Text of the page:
Chapter

Evolutionary Perspectives on Social Engagement

Heidi Keller and Athanasios Chasiotis

in The Development of Social Engagement

Published in print January 2006 | ISBN: 9780195168716
Published online March 2012 | e-ISBN: 9780199847853 | DOI: http://dx.doi.org/10.1093/acprof:oso/9780195168716.003.0010

Series: Series in Affective Science

Evolutionary Perspectives on Social Engagement

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This chapter argues that competition, conflict, and cooperation are at the core of human social engagement, emphasizing the importance of interaction of selfish and cooperative motivation in gaining understanding of the nature of human social engagement. Discussions suggest that children seem to gain reputation through competent involvement in cooperative and competing interactions. Social dominance is achieved with competent practice of pro-social and competitive behaviour, and this can be considered a mechanism when understanding social structures in groups. Pro-social interactions and helpfulness are associated with popularity and social status during childhood. Dominant individuals, who have better access to resources, apply a combination of aggressive and cooperative interactive strategies to maintain their status. The strategies are based on the group's ecology and the related costs and benefits.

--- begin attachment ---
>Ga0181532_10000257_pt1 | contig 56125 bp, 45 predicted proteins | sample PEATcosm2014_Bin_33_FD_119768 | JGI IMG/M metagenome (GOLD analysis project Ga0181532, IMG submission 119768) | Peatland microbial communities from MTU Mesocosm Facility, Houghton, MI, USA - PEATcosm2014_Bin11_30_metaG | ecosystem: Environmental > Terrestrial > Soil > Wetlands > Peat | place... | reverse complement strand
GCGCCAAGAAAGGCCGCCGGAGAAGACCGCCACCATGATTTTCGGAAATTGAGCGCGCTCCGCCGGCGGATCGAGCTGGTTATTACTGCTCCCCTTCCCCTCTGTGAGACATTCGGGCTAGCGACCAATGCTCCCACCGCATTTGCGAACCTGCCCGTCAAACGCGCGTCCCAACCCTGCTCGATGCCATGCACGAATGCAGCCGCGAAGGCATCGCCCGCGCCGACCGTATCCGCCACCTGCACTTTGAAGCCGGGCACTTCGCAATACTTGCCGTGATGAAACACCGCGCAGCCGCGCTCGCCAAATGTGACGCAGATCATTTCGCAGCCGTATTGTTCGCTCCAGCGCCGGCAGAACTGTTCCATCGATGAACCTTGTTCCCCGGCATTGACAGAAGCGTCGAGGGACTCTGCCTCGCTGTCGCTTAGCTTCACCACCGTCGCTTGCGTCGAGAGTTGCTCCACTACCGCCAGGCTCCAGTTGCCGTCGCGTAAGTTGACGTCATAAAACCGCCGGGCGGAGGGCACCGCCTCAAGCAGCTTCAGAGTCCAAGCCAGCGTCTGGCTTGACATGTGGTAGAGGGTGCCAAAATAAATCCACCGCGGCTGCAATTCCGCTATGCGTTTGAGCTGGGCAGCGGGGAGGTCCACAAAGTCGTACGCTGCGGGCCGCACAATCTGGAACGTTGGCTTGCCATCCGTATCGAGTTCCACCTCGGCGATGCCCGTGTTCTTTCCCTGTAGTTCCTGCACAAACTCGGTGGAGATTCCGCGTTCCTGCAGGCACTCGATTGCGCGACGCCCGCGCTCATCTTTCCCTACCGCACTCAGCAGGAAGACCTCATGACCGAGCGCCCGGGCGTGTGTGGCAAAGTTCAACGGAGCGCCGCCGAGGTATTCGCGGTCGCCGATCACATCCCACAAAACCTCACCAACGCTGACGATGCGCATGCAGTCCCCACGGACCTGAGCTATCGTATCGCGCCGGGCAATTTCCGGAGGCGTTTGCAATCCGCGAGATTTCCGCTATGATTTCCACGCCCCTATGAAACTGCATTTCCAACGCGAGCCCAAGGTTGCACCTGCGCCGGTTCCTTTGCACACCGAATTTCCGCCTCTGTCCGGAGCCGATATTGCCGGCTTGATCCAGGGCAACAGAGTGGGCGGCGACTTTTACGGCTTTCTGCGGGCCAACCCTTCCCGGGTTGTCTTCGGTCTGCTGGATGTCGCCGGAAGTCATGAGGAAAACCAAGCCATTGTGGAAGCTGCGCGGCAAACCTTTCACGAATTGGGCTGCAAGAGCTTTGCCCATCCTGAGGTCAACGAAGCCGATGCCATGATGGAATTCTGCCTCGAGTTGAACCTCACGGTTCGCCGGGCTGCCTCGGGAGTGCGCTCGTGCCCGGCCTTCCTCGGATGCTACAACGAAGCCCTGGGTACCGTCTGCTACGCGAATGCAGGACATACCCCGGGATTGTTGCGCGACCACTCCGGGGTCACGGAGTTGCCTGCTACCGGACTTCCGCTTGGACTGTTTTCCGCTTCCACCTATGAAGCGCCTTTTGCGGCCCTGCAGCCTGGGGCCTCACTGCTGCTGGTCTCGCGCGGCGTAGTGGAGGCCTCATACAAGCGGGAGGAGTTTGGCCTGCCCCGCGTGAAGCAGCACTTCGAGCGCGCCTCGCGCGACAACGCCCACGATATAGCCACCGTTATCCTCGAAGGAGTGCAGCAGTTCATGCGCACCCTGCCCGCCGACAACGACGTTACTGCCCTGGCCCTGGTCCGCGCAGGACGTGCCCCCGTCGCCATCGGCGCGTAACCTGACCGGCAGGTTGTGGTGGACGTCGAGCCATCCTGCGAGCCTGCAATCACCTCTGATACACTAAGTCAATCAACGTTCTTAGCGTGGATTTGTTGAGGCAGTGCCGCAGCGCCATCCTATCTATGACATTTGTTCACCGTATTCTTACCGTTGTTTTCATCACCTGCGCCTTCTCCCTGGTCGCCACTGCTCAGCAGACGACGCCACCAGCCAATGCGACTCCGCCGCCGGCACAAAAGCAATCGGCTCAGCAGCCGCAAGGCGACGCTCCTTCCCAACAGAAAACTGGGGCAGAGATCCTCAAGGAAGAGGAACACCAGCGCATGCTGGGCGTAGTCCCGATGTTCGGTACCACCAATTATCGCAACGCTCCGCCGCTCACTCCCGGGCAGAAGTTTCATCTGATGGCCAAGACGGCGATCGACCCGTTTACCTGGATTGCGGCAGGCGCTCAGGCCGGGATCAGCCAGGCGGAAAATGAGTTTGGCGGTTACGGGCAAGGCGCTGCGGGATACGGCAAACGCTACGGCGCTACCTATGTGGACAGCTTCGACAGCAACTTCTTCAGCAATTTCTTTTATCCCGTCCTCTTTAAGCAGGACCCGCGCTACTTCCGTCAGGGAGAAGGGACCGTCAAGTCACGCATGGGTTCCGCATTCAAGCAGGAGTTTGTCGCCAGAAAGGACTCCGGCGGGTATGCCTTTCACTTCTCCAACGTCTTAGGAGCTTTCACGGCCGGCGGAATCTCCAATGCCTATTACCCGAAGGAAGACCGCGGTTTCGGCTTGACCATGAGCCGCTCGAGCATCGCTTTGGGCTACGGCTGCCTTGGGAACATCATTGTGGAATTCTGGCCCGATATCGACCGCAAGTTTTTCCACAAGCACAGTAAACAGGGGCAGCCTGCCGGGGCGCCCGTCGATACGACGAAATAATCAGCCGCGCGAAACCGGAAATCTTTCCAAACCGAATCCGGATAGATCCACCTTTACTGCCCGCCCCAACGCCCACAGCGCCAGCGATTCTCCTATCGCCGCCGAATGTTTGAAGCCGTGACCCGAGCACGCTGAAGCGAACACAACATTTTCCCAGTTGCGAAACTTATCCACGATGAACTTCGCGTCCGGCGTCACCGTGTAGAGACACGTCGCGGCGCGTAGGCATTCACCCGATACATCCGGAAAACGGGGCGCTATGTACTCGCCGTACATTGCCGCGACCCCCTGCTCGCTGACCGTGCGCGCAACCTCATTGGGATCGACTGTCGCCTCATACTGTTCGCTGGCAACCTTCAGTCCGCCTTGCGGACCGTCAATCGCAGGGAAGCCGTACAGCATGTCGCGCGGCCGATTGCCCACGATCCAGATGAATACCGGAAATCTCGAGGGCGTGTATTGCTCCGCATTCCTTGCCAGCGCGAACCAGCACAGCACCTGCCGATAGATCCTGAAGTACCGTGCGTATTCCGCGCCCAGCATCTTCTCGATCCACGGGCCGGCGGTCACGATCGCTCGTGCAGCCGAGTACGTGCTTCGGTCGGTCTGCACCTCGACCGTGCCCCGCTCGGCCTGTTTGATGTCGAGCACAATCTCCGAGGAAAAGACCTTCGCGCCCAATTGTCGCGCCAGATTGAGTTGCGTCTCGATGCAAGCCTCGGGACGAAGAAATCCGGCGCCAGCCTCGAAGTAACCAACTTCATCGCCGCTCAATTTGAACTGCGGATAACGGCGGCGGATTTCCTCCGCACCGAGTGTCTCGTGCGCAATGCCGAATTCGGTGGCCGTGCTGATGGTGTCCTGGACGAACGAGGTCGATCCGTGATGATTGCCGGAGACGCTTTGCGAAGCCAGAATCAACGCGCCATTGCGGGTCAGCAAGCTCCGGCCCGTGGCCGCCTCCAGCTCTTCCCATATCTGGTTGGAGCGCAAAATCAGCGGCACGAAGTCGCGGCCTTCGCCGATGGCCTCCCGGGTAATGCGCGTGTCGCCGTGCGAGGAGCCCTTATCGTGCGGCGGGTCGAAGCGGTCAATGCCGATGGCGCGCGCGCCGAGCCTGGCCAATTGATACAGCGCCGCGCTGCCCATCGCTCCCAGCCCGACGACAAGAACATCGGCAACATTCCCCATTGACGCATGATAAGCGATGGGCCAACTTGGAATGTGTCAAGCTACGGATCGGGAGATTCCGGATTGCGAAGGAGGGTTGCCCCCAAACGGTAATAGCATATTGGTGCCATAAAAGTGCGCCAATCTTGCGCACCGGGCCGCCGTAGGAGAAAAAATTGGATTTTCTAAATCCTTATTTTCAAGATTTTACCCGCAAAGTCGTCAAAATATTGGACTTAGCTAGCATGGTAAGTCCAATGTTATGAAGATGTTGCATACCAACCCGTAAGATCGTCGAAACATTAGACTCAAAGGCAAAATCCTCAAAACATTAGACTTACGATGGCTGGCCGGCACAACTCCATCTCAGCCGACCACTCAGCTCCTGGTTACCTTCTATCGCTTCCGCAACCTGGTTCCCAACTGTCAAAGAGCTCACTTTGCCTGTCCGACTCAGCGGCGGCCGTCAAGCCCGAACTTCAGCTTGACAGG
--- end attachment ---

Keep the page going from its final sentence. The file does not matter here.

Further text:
Keywords: social engagement; selfish motivation; cooperative motivation; social structures; pro-social behaviour; competitive behaviour; dominant behaviour; social status; childhood

Chapter.  12899 words. 

Subjects: Neuropsychology

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